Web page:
Grendel was a being sung about in the songs of the shaper, who twisted tales to fit his own means. In the song Grendel was made out to be a wretched monster, without intellect, who only sought to kill. This wasn’t the case entirely. Grendel was determined to enter society, to be a part of their gatherings, instead at every turn he was chased away, cursed, and attacked. He was only a monster to those in the mead hall, a beast who could never be a part of them.
To begin with , Grendel seemed to be a creature of free will, there are a number of things to take into consideration ,the first and most important being a matter of his birth .Being born a monster put him at a disadvantage where his appearance was put before almost everything else . Grendel was often judged on his appearance as seen with the reactions of almost everyone who saw him . He often tries to choose his own fate but seems to hold
In conclusion, in both of the novels the theme of isolation is presented through Grendel. He becomes evil, wants to be accepted, he feels helpless and he wants to take revenge. Both of the novels show that Grendel is alone and he is characterized as a evil monster because he doesn't know anything, but to do bad things to other people. Grendel doesn’t have intentions to kill people but his loneliness leads him to become evil because he feels that he is unwanted in his world. All in all, Grendel’s isolation is caused by not being understood and listened.
His violent nature grew so much that he became crazy with the need to kill the humans. Therefore, Grendel’s actions reflect that his existence has drifted away from its partially civilized nature and into the barbaric. Grendel had no choice in becoming more beast than human because external forces constantly push him towards that fate. Whether it was the dragon, the actions of the humans, or Grendel’s own unconscious tendencies, he never really had the opportunity to make a choice, human or beast. What Grendel said and thought always clashed with the situations he encountered until there was simply no possibility of becoming the good in the way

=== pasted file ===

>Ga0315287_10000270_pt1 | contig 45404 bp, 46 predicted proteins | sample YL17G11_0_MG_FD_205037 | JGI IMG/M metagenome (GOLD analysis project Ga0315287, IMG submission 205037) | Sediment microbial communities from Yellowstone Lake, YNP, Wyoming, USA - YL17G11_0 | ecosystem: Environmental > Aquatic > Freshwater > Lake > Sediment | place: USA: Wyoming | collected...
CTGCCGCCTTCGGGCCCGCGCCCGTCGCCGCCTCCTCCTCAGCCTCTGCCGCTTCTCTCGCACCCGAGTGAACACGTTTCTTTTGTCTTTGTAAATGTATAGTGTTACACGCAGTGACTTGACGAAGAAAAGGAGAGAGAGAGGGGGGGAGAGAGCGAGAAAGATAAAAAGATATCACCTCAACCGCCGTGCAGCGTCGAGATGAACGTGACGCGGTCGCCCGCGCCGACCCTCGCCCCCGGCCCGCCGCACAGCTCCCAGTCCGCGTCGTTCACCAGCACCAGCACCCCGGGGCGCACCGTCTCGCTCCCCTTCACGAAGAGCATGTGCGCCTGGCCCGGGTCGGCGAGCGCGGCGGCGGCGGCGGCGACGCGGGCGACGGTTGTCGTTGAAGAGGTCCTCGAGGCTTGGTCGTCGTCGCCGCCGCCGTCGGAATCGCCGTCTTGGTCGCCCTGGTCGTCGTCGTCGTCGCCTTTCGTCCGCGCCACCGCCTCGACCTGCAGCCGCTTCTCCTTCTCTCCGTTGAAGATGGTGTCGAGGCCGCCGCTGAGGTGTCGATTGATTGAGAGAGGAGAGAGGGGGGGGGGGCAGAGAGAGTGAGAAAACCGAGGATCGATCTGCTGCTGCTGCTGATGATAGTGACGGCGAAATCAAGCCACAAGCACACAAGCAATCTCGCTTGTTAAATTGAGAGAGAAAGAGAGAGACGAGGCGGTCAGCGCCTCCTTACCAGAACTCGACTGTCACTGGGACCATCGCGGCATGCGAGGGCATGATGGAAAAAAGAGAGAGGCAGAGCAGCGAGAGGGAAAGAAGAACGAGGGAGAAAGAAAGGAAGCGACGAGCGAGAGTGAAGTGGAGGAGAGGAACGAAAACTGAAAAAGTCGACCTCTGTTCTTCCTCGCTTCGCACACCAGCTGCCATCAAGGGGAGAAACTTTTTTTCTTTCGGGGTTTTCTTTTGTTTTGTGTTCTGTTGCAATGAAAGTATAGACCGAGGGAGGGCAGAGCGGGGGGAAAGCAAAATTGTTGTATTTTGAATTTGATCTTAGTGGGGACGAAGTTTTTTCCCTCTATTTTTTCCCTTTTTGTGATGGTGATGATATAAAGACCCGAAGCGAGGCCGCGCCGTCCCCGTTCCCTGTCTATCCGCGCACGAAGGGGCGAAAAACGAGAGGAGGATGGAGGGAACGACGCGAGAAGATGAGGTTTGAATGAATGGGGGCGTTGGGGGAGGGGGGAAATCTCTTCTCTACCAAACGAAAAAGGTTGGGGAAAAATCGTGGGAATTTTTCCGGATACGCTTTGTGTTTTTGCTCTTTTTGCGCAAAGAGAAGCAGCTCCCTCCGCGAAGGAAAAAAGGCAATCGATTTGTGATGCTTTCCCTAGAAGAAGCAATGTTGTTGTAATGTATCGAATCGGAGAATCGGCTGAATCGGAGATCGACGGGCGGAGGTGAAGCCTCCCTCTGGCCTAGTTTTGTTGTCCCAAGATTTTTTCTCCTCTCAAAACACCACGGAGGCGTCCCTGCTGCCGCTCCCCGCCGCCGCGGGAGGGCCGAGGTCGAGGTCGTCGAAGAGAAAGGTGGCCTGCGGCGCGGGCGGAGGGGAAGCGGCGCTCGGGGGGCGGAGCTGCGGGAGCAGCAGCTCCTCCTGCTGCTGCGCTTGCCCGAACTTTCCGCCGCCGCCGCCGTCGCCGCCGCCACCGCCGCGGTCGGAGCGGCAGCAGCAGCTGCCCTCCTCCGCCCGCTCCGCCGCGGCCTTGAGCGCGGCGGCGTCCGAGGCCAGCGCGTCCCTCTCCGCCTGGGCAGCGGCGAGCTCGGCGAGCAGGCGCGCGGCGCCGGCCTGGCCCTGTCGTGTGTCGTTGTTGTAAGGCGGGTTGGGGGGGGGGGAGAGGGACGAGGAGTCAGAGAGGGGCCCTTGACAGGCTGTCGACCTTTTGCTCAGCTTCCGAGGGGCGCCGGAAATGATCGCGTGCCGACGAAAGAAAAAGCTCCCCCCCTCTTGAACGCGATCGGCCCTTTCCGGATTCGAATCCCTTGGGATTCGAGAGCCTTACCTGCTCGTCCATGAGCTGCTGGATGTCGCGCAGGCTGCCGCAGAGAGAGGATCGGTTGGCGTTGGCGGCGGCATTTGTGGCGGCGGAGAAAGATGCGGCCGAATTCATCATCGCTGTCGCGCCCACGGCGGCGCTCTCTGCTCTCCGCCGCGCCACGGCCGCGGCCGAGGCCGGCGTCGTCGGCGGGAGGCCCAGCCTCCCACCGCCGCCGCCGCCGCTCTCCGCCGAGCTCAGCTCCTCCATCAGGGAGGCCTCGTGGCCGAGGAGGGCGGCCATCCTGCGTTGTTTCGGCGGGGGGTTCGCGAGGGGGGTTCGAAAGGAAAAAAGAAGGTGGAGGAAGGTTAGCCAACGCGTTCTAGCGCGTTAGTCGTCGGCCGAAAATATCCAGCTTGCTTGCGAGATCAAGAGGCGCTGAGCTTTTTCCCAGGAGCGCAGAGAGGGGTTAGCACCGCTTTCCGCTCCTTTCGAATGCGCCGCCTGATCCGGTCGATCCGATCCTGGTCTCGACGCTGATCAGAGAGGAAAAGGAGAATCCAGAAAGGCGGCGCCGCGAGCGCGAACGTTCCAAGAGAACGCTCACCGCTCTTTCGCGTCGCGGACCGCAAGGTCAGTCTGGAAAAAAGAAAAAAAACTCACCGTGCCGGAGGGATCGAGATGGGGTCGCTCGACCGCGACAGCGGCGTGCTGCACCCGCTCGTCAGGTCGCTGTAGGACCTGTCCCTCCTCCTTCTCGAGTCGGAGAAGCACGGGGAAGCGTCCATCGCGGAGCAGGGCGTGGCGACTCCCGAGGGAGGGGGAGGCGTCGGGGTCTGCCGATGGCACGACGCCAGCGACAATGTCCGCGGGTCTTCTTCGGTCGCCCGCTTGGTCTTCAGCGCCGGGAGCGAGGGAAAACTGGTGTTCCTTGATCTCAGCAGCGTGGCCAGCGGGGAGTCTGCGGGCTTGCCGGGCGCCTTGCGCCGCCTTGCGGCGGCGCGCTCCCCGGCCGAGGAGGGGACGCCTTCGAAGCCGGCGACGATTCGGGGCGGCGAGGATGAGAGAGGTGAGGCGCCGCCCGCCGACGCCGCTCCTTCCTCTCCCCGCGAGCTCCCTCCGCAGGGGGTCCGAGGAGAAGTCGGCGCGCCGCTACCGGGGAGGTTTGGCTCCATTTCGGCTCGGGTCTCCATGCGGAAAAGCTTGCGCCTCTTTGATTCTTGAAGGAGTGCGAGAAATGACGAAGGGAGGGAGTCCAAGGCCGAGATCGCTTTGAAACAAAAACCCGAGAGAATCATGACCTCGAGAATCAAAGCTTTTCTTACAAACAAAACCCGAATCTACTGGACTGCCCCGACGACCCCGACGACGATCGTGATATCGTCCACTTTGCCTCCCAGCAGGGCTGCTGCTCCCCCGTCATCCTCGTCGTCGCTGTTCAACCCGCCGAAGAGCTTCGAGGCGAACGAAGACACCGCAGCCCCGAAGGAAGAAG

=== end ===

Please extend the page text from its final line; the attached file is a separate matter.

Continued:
Grendel was this grim beast who haunted the moors and secluded fens; this troublesome one had long lived with monsters since the Creator had declared his exile. Grendel had been punished and separated from the company of man and God through the sins of Cain. Being a descendant from Cain, Grendel is full of evil and deceitfulness. This fuels his hatred, and a desire to destroy goodness from the world of which he can have no part in. His first night of violent attacks was describe as “The unholy creature, grim and ravenous, was ready at once, ruthless and cruel, and took from their thirty thanes; thence
Grendel in the novel displays the idea that he is far more superior than mankind. He mentions, "I am swollen with excitement, bloodlust and joy and a strange fear that mingle in my chest like the twisting rage of a bonfire" (Gardner 167-168). Grendel knows that that the people fear him because he is different and he uses that to his advantage. The "Monster", Grendel, seems to be fascinated in attacking Meadhall and is not frightened at all. Although he is brave in the novel, Grendel in the epic poem is described in being scared and weak on the attack at Meadhall.